Paniagua, Freddy A. (2005). Some Thoughts on the "Staircase to Terrorism", American Psychologist. Comments on F. M. Moghaddam's article (see record 2005-01817-002) which uses the metaphor of a narrowing staircase "to provide a more in-depth understanding of terrorism." In the article, "staircase to terrorism," a person will become a terrorist because he or she experiences "injustice and the feelings of frustration and shame" on "the ground floor." If this situation does not change on higher floors, particularly on the fourth and fifth floors, this person will realize that terrorism is the only way to have a "democratic participation in addressing perceived justices." Therefore, the prevention and end of terrorism will be achieved "only by reforming conditions on the ground floor." People who perceive injustices and unfairness in a given political system may, indeed, try to destroy that system with terrorism. But this is political terrorism, not the form of Islamic fundamentalist terrorism or messianic terrorism directed by Osama bin Laden and Abu Musad al-Zarqawi. The author concludes that the metaphor may explain the origin of political terrorism but not the origin of Islamic fundamentalist or messianic terrorism.   [More]  Descriptors: Terrorism, Political Attitudes, Figurative Language, Justice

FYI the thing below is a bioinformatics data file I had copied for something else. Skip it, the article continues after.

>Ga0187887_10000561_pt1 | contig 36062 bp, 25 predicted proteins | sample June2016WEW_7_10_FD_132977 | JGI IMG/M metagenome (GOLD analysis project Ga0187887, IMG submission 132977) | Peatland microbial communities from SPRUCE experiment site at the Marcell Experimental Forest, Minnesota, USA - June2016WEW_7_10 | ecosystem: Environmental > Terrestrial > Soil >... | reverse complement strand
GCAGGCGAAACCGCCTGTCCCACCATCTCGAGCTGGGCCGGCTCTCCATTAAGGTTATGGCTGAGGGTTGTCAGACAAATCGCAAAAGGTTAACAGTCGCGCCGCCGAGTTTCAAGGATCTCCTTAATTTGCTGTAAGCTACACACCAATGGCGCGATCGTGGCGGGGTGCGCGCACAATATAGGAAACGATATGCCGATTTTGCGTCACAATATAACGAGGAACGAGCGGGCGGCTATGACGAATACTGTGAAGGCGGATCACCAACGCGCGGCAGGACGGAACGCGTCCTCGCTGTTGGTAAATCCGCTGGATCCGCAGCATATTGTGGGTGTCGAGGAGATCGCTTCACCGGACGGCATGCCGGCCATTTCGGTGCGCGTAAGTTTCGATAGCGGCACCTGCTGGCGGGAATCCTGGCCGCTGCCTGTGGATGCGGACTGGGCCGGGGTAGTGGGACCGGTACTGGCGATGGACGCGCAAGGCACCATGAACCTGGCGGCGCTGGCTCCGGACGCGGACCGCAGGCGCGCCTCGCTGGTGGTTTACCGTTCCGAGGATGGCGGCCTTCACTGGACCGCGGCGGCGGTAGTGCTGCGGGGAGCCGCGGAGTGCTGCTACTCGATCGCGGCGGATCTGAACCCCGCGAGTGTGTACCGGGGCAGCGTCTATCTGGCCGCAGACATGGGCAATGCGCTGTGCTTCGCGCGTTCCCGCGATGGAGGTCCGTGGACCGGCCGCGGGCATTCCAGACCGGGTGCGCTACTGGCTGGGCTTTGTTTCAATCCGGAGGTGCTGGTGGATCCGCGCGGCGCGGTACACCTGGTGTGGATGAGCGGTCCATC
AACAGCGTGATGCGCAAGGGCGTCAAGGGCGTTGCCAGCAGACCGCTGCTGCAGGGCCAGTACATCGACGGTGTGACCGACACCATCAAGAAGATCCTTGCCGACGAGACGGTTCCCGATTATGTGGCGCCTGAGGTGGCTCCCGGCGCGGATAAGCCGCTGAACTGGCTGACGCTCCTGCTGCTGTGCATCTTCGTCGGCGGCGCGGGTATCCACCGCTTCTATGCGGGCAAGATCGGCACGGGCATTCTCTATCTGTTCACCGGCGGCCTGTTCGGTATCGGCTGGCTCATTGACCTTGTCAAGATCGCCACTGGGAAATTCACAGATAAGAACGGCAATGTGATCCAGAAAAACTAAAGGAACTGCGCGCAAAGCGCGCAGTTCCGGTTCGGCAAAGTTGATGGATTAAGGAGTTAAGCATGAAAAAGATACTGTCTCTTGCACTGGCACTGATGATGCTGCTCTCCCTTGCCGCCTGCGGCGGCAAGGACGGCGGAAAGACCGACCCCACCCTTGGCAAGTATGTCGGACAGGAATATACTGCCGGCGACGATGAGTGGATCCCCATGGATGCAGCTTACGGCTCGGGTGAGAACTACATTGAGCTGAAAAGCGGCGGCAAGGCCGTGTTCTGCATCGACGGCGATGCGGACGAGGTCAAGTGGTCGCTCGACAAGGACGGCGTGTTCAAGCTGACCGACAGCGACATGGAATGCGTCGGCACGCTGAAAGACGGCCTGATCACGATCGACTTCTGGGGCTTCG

Gunter, Helen (2005). Putting Education Back into Leadership, FORUM: for promoting 3-19 comprehensive education. Leadership must always be suspect in a radical tradition, not because it is unnecessary or unimportant, but because it too readily re-enforces the status quo, even when it tries hard not to. Helen Gunter argues that leadership needs to re-engage with learning, not merely focus on performance, and that we need to have the courage to exercise judgement. Educational leadership is not just the must of delivering efficient and effective organisations, but is also about challenging the power structures and cultures that are inherited and can act as barriers to democratic development. It is about the central importance of reengaging with the specifically "public" nature of what education and schooling should be in a democratic society.   [More]  Descriptors: School Administration, Administrator Role, Learning, Instructional Leadership